Vistar Insights

The Eyes Have it: How Humans and Animals See

Tuesday, June 02, 2015

Think of the last time you saw the sun set. What were the colors like? What happened to them as that massive, glowing orb sank into the horizon?

It’s hard to believe, but there are certain animals that see this beautiful event in much more detail than humans.

Our eyes contain millions of light-sensitive cells called rods and cones. Rods allow us to process light and motion. Cones allow us to see color. Human eyes contain three types of color-receptors – blue, green and red. Our red receptor not only helps us to see the color red, but also other colors that are made from red.

Dogs have only green and blue receptive cones. They’re only able to process blue, green and a small amount of yellow.

Butterflies and non-nocturnal birds, however, have five receptive cones! They can process blue, red and green, plus a whole multitude of colors humans cannot see or even describe!

For example, when a female grosbeak is looking to mate, she chooses her partner based on the reflective quality of the male bird’s feathers. Male grosbeaks with brighter, more reflective plumage are more likely to be chosen as mates. Female grosbeaks are brown and male grosbeaks are bright, electric blue. Scientists have measured the peak feather wavelength (where the most light will be reflected) under an instrument called a spectrophometer. For grosbeaks, peak wavelength falls in the ultraviolet range. The intensity of the males’ color varies from bird to bird. Humans cannot detect this nuance in color, but female grosbeaks can – and it’s often the deciding factor in choosing a mate.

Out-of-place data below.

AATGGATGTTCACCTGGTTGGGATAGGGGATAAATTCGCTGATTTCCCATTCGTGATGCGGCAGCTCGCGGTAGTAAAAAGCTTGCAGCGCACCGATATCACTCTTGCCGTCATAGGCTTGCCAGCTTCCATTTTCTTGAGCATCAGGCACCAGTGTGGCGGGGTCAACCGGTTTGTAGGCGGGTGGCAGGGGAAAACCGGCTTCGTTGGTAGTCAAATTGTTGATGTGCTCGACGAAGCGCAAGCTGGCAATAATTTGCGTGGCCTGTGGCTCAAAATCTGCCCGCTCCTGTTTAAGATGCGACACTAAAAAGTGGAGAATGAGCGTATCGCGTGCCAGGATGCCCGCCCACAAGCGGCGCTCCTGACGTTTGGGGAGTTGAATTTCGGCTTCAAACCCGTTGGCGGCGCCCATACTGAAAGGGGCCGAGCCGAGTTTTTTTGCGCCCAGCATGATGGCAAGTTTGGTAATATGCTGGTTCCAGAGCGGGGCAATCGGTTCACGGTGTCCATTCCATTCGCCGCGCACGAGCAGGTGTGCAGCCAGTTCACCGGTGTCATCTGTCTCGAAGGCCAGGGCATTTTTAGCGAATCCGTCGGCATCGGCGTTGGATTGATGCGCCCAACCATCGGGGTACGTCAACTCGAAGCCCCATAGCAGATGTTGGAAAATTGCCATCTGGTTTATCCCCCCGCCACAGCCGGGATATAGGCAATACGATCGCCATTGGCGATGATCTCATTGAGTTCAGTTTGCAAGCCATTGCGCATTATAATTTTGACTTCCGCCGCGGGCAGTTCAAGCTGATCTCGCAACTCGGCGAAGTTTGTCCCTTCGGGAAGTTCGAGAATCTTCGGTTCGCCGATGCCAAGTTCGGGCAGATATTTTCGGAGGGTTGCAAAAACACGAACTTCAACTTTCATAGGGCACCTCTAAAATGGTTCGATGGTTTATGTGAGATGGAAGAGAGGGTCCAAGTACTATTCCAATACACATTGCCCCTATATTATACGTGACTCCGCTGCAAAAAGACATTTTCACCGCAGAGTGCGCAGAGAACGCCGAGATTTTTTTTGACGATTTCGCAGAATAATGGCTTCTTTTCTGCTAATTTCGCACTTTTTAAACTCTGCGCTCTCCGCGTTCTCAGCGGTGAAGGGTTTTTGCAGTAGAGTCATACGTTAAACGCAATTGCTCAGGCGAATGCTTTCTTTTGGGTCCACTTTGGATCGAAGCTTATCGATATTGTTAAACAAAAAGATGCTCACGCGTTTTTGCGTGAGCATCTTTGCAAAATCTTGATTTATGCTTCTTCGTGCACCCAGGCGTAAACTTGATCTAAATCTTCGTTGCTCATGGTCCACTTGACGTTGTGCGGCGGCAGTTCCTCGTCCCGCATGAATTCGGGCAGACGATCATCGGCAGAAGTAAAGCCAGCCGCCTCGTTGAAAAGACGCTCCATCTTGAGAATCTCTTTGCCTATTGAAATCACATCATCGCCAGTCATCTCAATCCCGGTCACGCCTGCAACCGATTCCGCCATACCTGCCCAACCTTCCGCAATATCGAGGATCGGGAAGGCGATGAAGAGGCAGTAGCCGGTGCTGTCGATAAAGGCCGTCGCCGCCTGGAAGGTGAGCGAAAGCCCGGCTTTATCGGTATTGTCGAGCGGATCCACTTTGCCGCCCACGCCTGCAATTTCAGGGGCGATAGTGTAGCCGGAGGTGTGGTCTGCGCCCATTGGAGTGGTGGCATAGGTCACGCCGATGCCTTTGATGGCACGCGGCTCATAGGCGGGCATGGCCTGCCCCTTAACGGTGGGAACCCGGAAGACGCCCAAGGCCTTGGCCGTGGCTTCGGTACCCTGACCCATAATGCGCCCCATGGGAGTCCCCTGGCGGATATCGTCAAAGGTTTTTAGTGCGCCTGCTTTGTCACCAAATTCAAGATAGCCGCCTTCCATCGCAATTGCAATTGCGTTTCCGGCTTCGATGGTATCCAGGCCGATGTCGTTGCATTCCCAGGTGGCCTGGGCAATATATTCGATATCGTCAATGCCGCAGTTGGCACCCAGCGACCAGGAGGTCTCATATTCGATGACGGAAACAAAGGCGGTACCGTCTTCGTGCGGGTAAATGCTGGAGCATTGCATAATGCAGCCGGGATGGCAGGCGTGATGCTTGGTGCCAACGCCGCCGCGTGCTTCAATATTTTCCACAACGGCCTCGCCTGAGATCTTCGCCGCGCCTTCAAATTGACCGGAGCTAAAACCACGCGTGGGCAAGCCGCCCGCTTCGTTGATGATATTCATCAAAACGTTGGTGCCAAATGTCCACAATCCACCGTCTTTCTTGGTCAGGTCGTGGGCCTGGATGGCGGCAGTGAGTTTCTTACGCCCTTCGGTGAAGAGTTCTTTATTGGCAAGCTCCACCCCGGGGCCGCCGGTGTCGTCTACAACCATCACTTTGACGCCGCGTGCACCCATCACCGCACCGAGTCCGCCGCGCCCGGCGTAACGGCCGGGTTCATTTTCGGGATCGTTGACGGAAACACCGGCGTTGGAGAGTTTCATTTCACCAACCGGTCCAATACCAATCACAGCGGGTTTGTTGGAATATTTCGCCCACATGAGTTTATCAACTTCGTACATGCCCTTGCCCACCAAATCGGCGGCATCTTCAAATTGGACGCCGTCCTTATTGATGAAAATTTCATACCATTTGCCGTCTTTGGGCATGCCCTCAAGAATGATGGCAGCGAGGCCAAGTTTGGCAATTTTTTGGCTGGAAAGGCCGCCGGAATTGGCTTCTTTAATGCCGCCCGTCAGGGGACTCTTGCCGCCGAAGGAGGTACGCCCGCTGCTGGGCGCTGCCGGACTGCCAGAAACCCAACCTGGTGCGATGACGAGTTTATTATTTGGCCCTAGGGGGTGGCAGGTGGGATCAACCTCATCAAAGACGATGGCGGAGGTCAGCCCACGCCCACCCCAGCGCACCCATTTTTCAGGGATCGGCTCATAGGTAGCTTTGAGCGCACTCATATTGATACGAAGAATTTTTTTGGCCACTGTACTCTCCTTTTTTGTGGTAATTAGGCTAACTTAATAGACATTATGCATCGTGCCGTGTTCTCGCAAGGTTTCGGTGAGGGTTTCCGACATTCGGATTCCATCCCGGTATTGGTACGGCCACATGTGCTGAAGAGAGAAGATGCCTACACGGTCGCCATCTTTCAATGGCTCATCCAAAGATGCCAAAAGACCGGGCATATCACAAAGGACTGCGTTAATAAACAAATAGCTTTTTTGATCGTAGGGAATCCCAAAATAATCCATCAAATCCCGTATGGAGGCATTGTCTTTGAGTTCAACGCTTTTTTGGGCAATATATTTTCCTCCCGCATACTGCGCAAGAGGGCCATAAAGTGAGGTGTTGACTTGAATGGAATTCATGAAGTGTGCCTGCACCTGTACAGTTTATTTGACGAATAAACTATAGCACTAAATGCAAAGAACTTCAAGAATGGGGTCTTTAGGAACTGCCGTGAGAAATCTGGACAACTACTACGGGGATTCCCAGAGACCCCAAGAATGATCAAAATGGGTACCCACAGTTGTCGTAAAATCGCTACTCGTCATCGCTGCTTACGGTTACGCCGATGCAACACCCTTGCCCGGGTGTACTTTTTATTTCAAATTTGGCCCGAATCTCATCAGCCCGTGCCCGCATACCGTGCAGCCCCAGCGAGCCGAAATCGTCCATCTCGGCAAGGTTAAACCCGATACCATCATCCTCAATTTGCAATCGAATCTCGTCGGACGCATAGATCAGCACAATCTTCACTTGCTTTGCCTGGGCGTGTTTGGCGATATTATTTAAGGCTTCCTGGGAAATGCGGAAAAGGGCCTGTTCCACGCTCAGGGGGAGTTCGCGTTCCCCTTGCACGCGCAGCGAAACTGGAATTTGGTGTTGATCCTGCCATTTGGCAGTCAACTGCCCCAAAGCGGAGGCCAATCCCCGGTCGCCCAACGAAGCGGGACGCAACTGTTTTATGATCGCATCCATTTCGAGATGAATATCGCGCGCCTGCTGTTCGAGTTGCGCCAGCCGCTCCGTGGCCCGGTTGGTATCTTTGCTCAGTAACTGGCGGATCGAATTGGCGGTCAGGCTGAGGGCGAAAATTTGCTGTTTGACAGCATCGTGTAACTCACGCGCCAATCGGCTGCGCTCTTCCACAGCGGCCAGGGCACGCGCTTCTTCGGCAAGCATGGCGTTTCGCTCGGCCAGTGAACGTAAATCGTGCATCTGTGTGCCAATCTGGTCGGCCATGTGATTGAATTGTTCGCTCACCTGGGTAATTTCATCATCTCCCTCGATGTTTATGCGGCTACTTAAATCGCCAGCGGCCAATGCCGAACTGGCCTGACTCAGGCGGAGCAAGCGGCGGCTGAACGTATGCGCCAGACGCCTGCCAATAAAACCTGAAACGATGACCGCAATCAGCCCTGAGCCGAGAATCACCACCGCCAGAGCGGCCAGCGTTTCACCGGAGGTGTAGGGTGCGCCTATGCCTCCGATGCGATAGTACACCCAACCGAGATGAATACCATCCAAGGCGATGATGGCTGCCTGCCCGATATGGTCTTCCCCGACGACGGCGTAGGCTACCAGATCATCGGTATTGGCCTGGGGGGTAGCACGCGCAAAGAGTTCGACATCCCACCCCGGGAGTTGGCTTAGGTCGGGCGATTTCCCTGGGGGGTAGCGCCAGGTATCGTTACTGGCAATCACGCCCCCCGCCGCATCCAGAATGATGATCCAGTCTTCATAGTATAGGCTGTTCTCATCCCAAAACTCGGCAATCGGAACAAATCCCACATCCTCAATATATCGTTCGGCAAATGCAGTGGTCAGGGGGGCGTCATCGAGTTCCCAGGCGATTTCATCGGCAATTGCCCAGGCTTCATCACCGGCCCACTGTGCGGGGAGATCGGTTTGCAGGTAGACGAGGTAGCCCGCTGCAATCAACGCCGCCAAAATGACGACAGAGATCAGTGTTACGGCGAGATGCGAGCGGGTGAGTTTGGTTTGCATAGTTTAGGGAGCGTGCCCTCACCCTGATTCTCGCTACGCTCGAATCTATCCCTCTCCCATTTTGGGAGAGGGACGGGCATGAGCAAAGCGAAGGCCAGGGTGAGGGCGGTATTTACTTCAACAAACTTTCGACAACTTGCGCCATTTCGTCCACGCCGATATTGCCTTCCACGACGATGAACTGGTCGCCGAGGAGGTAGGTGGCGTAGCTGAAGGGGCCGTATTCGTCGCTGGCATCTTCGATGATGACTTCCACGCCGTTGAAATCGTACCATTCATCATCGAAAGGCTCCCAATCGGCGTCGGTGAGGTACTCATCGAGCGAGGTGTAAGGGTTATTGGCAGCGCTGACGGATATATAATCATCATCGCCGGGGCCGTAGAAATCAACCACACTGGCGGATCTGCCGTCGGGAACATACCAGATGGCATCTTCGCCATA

The mantis shrimp is king of the color receptive cones. They don’t have just have a few extra cones – they have sixteen.

Exactly how does a mantis shrimp see?

Mantis shrimp are equipped with six parallel strips in the midband (the middle section) of each eye. The first four strips contain eight different types of light-sensitive cells. These cells contain pigments that can detect different wavelengths of light, causing the mantis shrimp’s visible spectrum to extend into infrared and ultraviolet. With the help of filters, each individual cell can be tuned according to light conditions.

The fifth and sixth rows of the midband contain color-receptive cones that specialize in detecting polarized light. Humans are normally oblivious to polarized light, except when we see it in the glare that reflects off water and glass. We use polarized filters in cameras and sunglasses to block out this light.

The mantis shrimp is also the only animal whose eyes contain cells that can detect light that travels in the shape of a helix as it spins clockwise and counter-clockwise. We now have the technology to detect this, but the mantis shrimp has been able to do this for as long as 400 million years.

Back to the sunset. The whole display, as gorgeous and poetic as it may be to us, is actually only derived from combinations of the three different color-receptive cones that we have. Imagine what it would look like to a mantis shrimp!